"Any news on its final resting place, yet? I am hoping that you have managed to keep it in the True North, but NYU sounded fairly prestigious as well. Is that a bit like Oxbridge? I really don't know much about U.S. Universities."
Well, I have a draft of my Last Will and Testament that's been sitting here all summer and that's one of the things I have to make a decision about. In the draft version, the University of Waterloo gets everything including the house and get to pick and choose what they want to hang onto and they've already made it clear that that's the paperwork and the artwork: they don't have any capacity for artefacts and probably wouldn't have any interest in the comic books unless they're autographed.
Also, the facility they have on campus isn't particularly secure since we're in the Land That Stalin Didn't Quite Forget so the idea of tight security is something they seem to see themselves as being "above". Security=Nazi Germany=U.S.A. That kind of thing. Most of their protocols involved doing back-flips in-house before you call the police if something's missing. Like all good socialists the police are always more to be suspected than any perpetrator of any crime who, to them, is probably just disadvantaged and misunderstood. That's fine if what you are housing is obscure archives of professors that no one has ever heard of. It's something else again if you have the cover to Cerebus No.1 just sitting in a file drawer and an "honour system" for people who want to take it out to look at it. They certainly aren't going to expend any money preserving some "cartoon" when they have serious Archives from people like the patriarch of the Dare Cookie Empire. Locally, that's huge. CEREBUS doesn't even show up on that map. That's not likely to change in my lifetime in a backwater town like Kitchener/Waterloo.
I don't know how well thought of NYU is, but the point is more the collection they wanted it for, which started with a collector who decided he was going to own every novel ever written and made remarkable progress in getting there before he passed on. That seems most advantageous because it allows me to forge a link between the novel and the graphic novel in context (I already sent Michael, the curator, two copies of the first printing of HIGH SOCIETY for that very reason) as opposed to the University of Waterloo where CEREBUS would just be this quirky thing that some local guy did buried out of sight and more a source of socialist resentment because it attracts international attention of the worst sort (that is, American, rather than European).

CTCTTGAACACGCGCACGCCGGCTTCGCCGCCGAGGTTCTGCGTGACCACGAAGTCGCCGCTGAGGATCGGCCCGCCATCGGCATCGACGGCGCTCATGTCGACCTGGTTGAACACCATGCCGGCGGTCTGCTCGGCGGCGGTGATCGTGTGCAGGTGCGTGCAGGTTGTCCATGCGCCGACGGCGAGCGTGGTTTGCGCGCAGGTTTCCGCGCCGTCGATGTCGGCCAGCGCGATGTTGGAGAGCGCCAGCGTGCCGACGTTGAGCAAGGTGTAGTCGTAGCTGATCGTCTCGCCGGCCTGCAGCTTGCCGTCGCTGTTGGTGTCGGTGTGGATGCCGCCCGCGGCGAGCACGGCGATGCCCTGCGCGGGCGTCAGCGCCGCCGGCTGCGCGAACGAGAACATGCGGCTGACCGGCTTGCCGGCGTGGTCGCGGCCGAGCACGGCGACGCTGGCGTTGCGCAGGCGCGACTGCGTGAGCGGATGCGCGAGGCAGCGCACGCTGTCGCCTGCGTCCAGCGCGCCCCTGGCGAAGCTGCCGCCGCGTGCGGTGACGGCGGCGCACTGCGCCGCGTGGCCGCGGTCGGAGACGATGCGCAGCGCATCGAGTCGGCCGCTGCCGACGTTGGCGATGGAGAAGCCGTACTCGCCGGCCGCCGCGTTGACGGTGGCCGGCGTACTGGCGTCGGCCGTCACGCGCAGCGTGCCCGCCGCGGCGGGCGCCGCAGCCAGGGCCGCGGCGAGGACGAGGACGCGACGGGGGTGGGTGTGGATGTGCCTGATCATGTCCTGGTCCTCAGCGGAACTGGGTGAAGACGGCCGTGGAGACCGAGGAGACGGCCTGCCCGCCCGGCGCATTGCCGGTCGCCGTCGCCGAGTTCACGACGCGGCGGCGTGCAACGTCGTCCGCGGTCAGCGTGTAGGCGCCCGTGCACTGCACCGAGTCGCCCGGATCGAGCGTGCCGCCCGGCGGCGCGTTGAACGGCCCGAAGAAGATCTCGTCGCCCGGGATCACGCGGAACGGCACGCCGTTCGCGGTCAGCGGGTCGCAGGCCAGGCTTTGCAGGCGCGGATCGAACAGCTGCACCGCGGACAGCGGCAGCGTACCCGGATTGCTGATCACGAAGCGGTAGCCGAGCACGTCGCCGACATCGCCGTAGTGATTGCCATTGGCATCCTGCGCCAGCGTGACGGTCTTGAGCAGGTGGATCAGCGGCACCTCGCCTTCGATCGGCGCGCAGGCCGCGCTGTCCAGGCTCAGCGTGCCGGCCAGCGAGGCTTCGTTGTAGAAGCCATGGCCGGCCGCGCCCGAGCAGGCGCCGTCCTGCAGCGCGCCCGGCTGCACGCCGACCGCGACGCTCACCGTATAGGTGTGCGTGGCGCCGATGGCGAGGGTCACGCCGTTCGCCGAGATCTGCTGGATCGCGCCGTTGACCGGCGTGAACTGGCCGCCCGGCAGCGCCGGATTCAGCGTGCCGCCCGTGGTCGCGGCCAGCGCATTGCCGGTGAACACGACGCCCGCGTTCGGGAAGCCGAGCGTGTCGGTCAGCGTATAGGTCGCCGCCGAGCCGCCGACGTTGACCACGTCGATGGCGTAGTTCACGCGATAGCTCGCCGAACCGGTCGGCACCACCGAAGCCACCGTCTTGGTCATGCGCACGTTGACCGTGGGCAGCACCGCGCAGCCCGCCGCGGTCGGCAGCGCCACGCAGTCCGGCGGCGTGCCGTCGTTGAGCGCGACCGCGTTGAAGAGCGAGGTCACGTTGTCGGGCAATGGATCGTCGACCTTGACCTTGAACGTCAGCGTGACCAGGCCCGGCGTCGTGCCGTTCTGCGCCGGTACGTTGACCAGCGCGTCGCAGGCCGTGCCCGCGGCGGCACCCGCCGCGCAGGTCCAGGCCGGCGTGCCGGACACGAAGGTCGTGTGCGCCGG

In the short term, I'm just trying to stay healthy because we are probably decades away from anything being viable. If I can make it to age eighty, say, before I crumble to dust, then I can maybe pick someone in their twenties or thirties to curate the place until they're in their eighties (using the life insurance that I don't have a beneficiary for) and to hope that 130 years or so would be long enough for comics to break out of the ghetto that they're in. It's a problem since I do want the intellectual property to go into the public domain when I die so the theoretical curator would have very limited resources to work with. You can't preserve an Archive and sell it off at the same time to pay the electric bill. Not for long, anyway.
It would be nice to be able to preserve the Archive within the house, but I'm not sure that any institution is going to go for that with the budgetary constraints that they're all facing. External premises are always more expensive than "in-house" to maintain and my best guess is that short of 130 years they would probably take the first opportunity to sell the house for cash and move the Archive in-house. If I mandate that they can't do that, they would probably reclassify the Archive as Local Culture or something and use the house for something socialistic that they were keen on and just stack up all the Cerebus stuff in a locked room.
It's not something that I lose sleep over. I've really done my bit by bagging and boarding thirty years worth of paper and putting it in chronological order, getting letters of recommendation from Cerebus readers on letterhead, maintaining everything. It's there and there's a public record of what I've done. If that gets screwed up after I'm dead, well, it wouldn't be the first Kitchener/Waterloo fiasco to make headlines (get a local to tell you the story sometime of the old City Hall getting torn down).
Tomorrow: More Musings on the Archive